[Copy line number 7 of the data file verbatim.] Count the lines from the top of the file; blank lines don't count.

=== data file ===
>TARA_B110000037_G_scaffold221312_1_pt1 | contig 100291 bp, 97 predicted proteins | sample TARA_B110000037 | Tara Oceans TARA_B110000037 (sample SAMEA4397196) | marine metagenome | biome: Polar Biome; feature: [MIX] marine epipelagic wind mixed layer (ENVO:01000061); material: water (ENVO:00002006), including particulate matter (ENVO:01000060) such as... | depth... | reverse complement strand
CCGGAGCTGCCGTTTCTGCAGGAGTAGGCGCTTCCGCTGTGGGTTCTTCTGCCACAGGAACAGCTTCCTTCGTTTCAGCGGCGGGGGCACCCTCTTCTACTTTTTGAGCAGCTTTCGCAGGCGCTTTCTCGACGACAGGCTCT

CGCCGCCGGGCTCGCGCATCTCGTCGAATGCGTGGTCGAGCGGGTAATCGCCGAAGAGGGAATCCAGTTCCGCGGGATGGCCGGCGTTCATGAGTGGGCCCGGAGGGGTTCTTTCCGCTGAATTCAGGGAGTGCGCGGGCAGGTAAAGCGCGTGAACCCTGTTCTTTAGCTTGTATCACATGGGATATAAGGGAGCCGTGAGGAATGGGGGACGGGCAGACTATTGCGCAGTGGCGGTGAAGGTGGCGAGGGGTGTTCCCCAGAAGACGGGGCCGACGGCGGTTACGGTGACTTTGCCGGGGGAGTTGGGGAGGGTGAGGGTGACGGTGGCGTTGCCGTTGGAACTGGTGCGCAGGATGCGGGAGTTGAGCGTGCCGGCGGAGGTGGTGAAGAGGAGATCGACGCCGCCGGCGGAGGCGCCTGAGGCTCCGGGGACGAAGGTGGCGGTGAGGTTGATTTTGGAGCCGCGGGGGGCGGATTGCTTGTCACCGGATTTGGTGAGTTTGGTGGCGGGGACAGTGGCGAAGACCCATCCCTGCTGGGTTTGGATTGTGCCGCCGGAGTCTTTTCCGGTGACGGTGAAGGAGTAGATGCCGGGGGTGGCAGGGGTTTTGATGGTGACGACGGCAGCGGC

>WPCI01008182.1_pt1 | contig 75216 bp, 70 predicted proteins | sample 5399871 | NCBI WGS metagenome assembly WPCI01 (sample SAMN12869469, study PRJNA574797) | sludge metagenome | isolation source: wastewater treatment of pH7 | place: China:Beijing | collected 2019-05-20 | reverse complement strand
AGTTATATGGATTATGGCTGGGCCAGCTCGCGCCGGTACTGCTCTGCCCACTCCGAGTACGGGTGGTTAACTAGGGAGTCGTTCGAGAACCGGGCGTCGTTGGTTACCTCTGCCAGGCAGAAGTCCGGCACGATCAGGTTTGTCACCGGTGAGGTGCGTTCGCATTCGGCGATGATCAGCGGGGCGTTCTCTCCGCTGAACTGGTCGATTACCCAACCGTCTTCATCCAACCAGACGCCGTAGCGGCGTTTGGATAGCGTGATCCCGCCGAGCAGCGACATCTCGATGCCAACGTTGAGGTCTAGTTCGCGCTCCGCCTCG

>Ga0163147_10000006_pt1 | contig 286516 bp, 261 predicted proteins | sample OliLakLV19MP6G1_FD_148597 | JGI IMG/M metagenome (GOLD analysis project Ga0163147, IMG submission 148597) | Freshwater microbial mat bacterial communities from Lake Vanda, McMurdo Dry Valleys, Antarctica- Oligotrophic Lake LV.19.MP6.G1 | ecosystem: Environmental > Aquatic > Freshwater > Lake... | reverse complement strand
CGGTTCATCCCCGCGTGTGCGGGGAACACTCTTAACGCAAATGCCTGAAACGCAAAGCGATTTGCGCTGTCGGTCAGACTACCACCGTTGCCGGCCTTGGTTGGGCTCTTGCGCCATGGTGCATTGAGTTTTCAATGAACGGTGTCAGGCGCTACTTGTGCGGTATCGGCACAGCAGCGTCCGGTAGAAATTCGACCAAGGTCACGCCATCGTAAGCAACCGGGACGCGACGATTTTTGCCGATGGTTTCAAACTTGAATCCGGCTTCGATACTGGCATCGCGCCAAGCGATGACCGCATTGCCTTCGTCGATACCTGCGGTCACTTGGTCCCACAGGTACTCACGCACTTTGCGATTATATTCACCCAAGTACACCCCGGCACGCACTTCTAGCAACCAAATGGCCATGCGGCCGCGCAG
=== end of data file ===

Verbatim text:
CGGTTCATCCCCGCGTGTGCGGGGAACACTCTTAACGCAAATGCCTGAAACGCAAAGCGATTTGCGCTGTCGGTCAGACTACCACCGTTGCCGGCCTTGGTTGGGCTCTTGCGCCATGGTGCATTGAGTTTTCAATGAACGGTGTCAGGCGCTACTTGTGCGGTATCGGCACAGCAGCGTCCGGTAGAAATTCGACCAAGGTCACGCCATCGTAAGCAACCGGGACGCGACGATTTTTGCCGATGGTTTCAAACTTGAATCCGGCTTCGATACTGGCATCGCGCCAAGCGATGACCGCATTGCCTTCGTCGATACCTGCGGTCACTTGGTCCCACAGGTACTCACGCACTTTGCGATTATATTCACCCAAGTACACCCCGGCACGCACTTCTAGCAACCAAATGGCCATGCGGCCGCGCAG